“I know no more than you do, Ronald, but they must have thought his capture an important one by the fuss they made over his escape. And now, to think that you have slipped out of their hands too!” and Malcolm broke into a loud laugh. “I would give a month’s earnings to see the faces of the guard as they make their report that they have arrived empty handed.

I was right glad when I saw you. I was afraid you might have given them the slip on the way, and then there would have been no saying when we might have found each other again.”

“The sailors would have lowered a boat at night and let me make for the land,” Ronald said, “but there was a good guard kept over me. The door was locked and a sentry always on watch, and I had quite given up all hope until I saw you at Gravesend. And now, what do you intend to do? Make our way back to Scotland?”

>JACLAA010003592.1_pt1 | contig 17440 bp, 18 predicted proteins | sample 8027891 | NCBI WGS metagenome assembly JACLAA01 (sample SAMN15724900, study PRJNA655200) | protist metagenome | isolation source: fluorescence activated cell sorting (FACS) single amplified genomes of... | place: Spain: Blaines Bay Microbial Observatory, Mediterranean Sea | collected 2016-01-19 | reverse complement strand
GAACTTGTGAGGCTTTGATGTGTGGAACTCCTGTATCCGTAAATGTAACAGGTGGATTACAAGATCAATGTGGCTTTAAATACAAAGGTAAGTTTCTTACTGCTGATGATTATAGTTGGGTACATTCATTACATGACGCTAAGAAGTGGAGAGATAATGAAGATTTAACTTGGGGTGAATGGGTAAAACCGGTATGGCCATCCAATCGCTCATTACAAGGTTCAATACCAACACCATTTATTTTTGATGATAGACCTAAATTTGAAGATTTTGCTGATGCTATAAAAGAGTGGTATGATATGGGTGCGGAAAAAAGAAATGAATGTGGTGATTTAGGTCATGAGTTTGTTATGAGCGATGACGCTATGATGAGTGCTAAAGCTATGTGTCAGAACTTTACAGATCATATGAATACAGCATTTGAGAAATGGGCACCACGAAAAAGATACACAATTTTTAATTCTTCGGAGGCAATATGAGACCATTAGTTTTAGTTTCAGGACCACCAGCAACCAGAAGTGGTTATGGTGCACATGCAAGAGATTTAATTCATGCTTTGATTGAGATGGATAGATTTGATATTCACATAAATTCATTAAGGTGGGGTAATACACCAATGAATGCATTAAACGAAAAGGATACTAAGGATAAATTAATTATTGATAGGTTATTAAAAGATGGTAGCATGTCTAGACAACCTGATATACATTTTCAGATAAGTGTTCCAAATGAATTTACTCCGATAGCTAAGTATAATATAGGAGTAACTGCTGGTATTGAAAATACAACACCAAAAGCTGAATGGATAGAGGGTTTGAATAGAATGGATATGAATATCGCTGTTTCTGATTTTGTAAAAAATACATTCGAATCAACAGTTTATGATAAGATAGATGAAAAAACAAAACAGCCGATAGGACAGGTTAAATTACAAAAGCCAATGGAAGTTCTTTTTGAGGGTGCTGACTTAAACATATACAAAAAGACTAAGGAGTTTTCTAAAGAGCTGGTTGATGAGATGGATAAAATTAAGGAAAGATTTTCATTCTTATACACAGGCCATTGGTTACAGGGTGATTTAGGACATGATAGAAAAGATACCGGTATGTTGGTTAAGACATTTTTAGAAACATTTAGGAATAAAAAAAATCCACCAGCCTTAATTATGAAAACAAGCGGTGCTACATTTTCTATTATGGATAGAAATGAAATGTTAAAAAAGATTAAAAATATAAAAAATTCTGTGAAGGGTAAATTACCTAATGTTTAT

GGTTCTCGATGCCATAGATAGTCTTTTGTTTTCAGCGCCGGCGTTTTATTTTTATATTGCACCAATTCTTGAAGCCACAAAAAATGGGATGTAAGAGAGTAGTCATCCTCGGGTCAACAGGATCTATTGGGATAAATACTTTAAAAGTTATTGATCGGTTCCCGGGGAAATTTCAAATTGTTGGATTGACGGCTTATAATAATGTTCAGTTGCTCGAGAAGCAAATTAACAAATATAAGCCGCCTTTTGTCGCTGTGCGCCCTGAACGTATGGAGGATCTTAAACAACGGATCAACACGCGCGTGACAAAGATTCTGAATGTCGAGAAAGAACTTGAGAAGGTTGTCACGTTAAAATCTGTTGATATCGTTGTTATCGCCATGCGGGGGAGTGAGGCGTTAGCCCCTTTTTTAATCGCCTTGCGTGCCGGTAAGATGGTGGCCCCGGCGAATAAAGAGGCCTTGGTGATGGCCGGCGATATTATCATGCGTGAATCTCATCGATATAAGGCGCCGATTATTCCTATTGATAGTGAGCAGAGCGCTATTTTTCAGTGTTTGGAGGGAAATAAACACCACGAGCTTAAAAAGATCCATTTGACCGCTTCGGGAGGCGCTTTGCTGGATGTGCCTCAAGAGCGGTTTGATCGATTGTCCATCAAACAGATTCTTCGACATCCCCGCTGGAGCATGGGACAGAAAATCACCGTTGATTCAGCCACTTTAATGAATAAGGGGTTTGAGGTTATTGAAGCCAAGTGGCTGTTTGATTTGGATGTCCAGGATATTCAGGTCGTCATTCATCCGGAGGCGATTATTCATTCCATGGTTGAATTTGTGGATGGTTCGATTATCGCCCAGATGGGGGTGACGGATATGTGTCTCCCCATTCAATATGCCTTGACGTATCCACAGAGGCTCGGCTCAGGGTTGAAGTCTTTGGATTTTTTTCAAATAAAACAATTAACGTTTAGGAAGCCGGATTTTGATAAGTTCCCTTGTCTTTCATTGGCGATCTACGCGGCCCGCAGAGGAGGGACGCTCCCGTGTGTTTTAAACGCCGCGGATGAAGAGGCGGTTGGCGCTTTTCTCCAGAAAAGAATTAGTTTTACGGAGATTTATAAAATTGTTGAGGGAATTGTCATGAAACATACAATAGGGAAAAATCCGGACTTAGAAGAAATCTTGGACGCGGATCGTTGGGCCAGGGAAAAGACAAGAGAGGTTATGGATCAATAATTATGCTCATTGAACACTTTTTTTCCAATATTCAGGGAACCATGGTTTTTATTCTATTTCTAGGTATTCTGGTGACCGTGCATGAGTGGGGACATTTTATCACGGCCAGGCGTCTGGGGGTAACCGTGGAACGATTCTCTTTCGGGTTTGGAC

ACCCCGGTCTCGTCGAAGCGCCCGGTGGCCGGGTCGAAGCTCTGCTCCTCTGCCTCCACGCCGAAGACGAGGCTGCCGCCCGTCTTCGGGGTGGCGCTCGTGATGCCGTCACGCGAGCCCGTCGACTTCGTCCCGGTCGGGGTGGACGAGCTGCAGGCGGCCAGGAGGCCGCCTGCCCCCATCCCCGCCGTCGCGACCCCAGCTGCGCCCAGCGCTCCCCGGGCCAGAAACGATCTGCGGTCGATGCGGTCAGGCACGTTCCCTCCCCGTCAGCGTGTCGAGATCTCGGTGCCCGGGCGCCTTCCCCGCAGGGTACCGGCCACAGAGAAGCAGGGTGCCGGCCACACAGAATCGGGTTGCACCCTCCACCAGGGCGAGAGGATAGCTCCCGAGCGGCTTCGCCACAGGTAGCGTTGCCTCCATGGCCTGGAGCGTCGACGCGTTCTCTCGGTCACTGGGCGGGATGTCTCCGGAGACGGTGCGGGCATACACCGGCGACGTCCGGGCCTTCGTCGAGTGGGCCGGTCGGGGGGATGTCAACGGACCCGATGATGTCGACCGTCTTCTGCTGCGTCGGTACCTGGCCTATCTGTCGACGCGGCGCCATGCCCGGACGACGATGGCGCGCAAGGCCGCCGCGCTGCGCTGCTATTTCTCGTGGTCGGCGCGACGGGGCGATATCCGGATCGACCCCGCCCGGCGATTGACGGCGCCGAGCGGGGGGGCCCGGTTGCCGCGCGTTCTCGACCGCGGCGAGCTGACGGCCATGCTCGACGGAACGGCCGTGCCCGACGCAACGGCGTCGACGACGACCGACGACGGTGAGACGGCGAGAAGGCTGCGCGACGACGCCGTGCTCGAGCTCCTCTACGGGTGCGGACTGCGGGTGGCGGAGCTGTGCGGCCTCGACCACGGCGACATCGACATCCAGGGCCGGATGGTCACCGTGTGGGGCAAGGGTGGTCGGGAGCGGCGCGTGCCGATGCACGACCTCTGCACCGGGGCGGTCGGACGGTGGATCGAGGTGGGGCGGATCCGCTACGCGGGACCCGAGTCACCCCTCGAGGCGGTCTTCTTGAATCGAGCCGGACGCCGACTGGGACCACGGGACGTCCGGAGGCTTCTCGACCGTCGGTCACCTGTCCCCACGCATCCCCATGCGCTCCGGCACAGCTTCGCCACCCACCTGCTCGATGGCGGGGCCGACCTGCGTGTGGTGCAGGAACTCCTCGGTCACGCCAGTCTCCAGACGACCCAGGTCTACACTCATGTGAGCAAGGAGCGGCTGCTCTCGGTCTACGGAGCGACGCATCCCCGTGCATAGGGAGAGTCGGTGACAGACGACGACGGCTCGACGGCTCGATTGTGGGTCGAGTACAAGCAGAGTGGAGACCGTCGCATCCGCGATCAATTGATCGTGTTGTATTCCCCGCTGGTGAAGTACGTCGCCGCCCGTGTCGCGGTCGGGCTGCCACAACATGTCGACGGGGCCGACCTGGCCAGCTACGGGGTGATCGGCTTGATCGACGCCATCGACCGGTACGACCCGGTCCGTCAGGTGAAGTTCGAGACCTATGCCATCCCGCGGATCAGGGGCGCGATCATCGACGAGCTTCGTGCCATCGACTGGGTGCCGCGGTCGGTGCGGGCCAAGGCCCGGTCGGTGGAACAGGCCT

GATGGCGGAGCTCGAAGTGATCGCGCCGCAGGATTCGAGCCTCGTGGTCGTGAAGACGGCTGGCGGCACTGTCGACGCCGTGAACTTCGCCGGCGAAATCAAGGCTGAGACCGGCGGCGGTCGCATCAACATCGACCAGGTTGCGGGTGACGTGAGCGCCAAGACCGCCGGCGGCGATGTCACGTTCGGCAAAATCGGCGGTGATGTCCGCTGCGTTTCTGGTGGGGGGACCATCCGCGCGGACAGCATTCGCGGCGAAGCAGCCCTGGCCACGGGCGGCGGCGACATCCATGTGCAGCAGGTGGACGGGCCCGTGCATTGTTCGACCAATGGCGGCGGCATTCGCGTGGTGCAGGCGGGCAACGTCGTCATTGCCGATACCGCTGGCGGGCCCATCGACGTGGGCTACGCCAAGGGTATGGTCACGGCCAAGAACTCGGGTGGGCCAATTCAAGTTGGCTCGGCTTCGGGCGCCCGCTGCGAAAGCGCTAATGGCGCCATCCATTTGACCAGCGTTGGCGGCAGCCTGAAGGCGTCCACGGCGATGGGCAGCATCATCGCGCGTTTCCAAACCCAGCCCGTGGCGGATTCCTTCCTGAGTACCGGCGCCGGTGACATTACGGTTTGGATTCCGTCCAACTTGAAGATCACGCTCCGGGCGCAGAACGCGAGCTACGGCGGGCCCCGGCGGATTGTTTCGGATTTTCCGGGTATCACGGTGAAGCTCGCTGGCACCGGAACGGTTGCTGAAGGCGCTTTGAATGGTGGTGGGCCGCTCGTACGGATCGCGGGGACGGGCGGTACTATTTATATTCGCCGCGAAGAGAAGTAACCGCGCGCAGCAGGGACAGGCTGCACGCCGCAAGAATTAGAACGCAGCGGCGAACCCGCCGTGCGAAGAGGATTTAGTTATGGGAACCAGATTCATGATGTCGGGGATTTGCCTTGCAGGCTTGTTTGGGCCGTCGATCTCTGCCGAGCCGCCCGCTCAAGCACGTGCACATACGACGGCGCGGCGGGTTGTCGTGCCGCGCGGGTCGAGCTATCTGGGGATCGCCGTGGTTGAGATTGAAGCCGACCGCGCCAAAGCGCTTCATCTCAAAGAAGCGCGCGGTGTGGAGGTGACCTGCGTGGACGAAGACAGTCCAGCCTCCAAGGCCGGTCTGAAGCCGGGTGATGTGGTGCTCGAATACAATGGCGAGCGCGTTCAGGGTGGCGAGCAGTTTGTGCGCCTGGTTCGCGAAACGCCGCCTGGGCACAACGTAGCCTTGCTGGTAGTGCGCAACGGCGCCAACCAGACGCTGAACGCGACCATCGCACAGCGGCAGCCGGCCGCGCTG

“No, no, lad, that would never do. There will be a hue and cry after you, and all the northern routes will be watched. No, I shall make a bargain with some Dutch skipper to take us across the water, and then we will make our way to Paris.”

“But have you got money, Malcolm?”

“I have got your purse, lad. I went to Andrew and said that I wanted it for you, but that he was to ask no questions, so that whatever came of it he could say that he knew nothing. He gave it me at once, saying only:

“‘Remember, Malcolm, you have done the boy some harm already with your teaching, see that you do him no further harm. I guess you are bent on some hare brained plan, but whatever it be I wish you success.'”